Prior to 1718 the vast majority of Irish that emigrated to the New World were Quakers that left the Armagh and Waterford areas and went to Pennsylvania. Bolton estimates, citing various sources, that by that date there were fewer than 500-600 Irish in the New World colonies. But in 1718 six ships reached New England from Derry, Coleraine, Belfast and Dublin, bring with them a number of young men and women to be assigned as servants to merchants and families in Boston. Along with these came the earliest Presbyterian groups, following on from the arrival into New England of two Ulster Presbyterian preachers three years earlier: the Rev William Homes, of Strabane (Co. Tyrone) settled on Martha's Vineyard and his brother-in-law the Rev Thomas Craighead settled just across on the mainland at Fall River. These two had sent back favourable reports and had lobbied locally to bring new colonists from Ireland.
More or less at the same time (1719 to be precise) the Ulster Scots started to arrive into Delaware and Pennsylvanie. The main port of entry was New Castle, which by that time was already a bustling town. The newcomers pushed north soon gained sufficient number and settlement to obtain a formal name for their first settlement on the western banks of the Susquehanna River up at current day Harrisburg: the name of that settlement was Donegal. Soon enough nearby to Donegal came, Derry and Toboyne. Seems to me pretty clear as to where those early Presbyterians came from!
The First Wave c1720s-30s
Delaware: Moses McKinley marries local widow Elizabeth Greenwater in New Castle 22nd Aug 1722. Where did Moses come from; not a notion. Where did he end up? Looks like we have another Moses McKinley fifty years later in North Carolina (not the Carburrus line). The name is sufficiently un-McKinley'ish to assume a link.
Pennsylvania: Matthew McKinley is named as administrator of Samuel McKinley in the latter's will of 1728, in Chester County PA. Typically this means that Samuel was in-extremis. But later that same year we have (another?) Samuel McKinley witnessing a will in the same county. The next McKinley to appear in Chester County gives us a bit of a break-through: in 1735 Patrick McKinley married Elenor Galbraith, daughter of James Galbraith. Galbraith had been one of the main forces behind the founding of Donegal and the family came from Newtown Cunningham, just 15 miles to the west of Londonderry. Patrick dies within the next ten years and his widow married one Benjamin Glas, but that first marriage produced three McKinley children:John, Joseph and Janet.
Boston: William MacKinley marries local widow Lydia Pomroy 1722. We than have in 1733 Lydiah Mekinly marrying a certain Youth Young in Boston on Dec 20th 1733. I take this to mean that William had passed away and the merry widow moved on to the aptly named third husband. By that time two more McKinley's had arrived in Boston as there are marriage records of Duncan McKinley marrying Mary Frost in October 1730 and John McKinly marrying Tersy Frayr the following year.
Last in in the 1730's, as far as I have found, was John McKinley (arrived 1736) who fathered Robert McKinley who in turn was sent as a ten year'old to live with his uncle in Chester, New Hampshire. This John had travelled over with a group including Robert Craige, Allen Templeton and John Orr: as my notes below show, this group looks as if it came from North Antrim. John and wife Ann stayed in Boston, but I suspect both parents died given that Robert McKinley (born Boston 1736) was sent up to his uncle at the age of 10 and subsequently became his heir. Clearly the eldest son of John being called Robert, suggests that this was the name of John's father.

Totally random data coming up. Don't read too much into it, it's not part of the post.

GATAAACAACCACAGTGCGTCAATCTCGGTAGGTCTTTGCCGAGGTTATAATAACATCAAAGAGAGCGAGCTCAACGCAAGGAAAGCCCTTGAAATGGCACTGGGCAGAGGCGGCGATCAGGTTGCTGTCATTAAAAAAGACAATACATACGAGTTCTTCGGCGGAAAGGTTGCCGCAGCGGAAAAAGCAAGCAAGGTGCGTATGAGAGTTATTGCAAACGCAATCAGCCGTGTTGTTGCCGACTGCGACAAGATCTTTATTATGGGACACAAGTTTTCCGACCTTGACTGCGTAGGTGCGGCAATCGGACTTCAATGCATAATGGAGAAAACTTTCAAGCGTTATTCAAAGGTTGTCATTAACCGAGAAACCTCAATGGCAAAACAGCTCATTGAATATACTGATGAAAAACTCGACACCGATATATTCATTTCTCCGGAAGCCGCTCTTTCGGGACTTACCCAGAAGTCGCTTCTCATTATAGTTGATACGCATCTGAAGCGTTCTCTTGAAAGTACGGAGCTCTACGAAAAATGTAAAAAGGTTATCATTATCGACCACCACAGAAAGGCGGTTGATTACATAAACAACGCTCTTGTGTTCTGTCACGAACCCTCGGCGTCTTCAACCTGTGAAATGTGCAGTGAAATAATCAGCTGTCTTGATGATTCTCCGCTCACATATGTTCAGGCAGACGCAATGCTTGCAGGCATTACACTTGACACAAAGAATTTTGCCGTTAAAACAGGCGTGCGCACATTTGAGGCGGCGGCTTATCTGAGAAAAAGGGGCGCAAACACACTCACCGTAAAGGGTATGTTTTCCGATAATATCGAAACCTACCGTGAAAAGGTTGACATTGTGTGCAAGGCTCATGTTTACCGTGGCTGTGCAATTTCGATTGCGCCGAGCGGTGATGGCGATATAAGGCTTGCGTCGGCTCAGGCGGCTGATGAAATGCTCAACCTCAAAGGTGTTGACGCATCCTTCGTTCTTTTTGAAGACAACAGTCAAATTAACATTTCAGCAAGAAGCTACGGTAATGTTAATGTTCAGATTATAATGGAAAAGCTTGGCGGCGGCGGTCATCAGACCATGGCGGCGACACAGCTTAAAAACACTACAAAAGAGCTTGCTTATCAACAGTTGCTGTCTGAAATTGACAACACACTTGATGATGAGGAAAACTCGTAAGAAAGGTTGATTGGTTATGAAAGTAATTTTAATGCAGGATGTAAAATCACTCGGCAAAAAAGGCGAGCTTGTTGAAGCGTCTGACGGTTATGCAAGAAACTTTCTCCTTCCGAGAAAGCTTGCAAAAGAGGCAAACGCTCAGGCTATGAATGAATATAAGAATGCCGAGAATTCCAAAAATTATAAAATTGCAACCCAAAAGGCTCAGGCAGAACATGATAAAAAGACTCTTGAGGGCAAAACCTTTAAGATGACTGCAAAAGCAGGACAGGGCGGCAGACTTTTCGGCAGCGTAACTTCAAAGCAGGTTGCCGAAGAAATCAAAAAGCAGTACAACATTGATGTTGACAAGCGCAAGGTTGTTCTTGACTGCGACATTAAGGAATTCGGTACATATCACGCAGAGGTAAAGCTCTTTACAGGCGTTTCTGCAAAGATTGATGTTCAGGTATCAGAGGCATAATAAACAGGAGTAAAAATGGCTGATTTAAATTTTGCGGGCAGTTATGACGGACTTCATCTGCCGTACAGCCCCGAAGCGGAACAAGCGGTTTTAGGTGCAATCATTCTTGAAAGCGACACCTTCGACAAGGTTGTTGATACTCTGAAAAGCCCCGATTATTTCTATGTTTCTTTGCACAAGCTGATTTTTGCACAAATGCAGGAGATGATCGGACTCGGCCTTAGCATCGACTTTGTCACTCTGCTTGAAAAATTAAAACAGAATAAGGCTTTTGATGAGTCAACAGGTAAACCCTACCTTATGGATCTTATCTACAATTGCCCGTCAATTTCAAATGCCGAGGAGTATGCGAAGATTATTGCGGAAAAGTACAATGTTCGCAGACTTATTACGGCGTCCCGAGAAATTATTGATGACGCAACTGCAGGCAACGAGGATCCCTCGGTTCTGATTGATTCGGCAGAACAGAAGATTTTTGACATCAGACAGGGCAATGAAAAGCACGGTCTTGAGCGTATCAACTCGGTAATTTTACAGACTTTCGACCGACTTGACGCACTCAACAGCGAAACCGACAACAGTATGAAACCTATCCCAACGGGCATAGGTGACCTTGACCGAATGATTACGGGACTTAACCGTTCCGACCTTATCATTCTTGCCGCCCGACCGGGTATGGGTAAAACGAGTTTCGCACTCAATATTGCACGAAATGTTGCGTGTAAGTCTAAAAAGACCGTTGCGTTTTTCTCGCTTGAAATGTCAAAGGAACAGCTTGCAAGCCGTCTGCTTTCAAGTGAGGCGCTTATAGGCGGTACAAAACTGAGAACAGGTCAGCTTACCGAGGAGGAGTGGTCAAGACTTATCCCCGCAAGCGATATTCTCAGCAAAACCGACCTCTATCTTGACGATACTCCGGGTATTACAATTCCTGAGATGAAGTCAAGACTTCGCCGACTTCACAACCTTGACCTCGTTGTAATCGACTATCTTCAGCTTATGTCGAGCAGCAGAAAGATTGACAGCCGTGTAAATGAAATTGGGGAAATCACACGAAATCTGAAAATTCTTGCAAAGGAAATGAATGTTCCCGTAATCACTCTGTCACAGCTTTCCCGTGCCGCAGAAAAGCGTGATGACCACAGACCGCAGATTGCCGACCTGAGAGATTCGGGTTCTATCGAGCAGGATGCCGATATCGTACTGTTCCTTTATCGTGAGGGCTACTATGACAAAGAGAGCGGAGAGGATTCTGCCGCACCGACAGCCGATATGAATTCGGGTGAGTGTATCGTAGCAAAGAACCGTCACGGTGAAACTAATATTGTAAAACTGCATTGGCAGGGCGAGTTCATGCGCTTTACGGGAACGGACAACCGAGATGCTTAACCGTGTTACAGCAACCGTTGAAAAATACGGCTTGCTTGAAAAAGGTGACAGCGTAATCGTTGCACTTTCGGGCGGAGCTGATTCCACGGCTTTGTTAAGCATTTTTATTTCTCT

From whence had they hailed?
Few Scotsmen emigrated to the US in the first half of the 18th century and post the defeat of Bonnie Prince Charlie at Culloden in 1745 most fled to France and Spain if they fled at all. The main Scottish emigration only gathered steam in the latter part of the 17th century. Thus there is a high probability that all of these McKinleys were Scots-Irish. This begs the question as to just who was in Ireland at those times. We know that prior to the 1660's the bulk of the Irish McKinleys were in the Donegal, Londonderry, Tyrone area, then came the second wave into the North Antrim area. These two groups are are seeding ground for the New World settlers. Names now come into play as one assumes that they maintained in this period the old Scottish method of first sons being names after the paternal grand-father, first daughter, paternal-grandmother etc. In Antrim the relevant names we have are a number of Daniel's and an occasional John and William. In Donegal the men-at-arms of the 1630's went by the names of John (four of them), Robert (two of them), Duncan, Fyndley, Thomas and James. By the time of the 1665 Hearth Money roll we have the name Patrick McKinley appearing alongside Fyndley in Taghboyne (place name of the third Scotch Irish settlement on the Suquehanna River in Pennsylvania). A generation later the name Samuel starts to appear in the Londonderry family. Both Duncan and Robert, as first names, remained resolutely west-Ulster rather than east-Ulster (ie Antrim), suggesting that John, who stayed in Boston where Duncan, John and William were already based, also hailed from the Donegal line.
So it seems to me that this first wave of McKinley's hailed from the families of the first settlers into Ulster.